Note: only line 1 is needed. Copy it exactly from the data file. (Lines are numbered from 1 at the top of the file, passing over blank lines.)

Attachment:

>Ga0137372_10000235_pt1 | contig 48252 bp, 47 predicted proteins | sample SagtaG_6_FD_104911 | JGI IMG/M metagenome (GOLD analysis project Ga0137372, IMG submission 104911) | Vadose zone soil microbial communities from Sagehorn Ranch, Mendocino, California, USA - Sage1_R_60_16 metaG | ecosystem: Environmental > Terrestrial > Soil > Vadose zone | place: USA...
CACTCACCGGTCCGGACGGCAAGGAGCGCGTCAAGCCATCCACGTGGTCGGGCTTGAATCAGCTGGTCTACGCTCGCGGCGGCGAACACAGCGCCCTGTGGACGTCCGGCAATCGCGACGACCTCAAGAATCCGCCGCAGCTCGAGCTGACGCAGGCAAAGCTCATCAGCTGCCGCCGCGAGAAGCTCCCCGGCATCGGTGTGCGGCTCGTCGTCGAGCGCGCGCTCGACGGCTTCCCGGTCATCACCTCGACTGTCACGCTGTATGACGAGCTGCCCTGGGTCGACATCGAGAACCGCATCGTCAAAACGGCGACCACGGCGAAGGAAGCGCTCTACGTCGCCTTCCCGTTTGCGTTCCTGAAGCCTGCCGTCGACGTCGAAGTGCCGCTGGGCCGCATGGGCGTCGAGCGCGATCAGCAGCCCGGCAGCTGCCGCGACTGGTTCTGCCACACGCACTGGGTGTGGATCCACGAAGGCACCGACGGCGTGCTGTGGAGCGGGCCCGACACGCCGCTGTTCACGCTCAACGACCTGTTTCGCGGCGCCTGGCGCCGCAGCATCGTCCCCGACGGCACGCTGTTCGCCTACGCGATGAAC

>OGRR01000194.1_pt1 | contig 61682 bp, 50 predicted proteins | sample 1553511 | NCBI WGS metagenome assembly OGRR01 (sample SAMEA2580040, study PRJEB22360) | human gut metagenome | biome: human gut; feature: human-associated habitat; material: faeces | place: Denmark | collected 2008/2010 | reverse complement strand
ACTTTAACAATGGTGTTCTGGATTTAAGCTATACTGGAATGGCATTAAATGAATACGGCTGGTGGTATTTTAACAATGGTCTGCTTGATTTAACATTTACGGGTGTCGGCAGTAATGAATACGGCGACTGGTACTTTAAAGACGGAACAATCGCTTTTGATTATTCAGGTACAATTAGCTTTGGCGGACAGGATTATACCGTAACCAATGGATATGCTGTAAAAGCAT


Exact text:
>Ga0137372_10000235_pt1 | contig 48252 bp, 47 predicted proteins | sample SagtaG_6_FD_104911 | JGI IMG/M metagenome (GOLD analysis project Ga0137372, IMG submission 104911) | Vadose zone soil microbial communities from Sagehorn Ranch, Mendocino, California, USA - Sage1_R_60_16 metaG | ecosystem: Environmental > Terrestrial > Soil > Vadose zone | place: USA...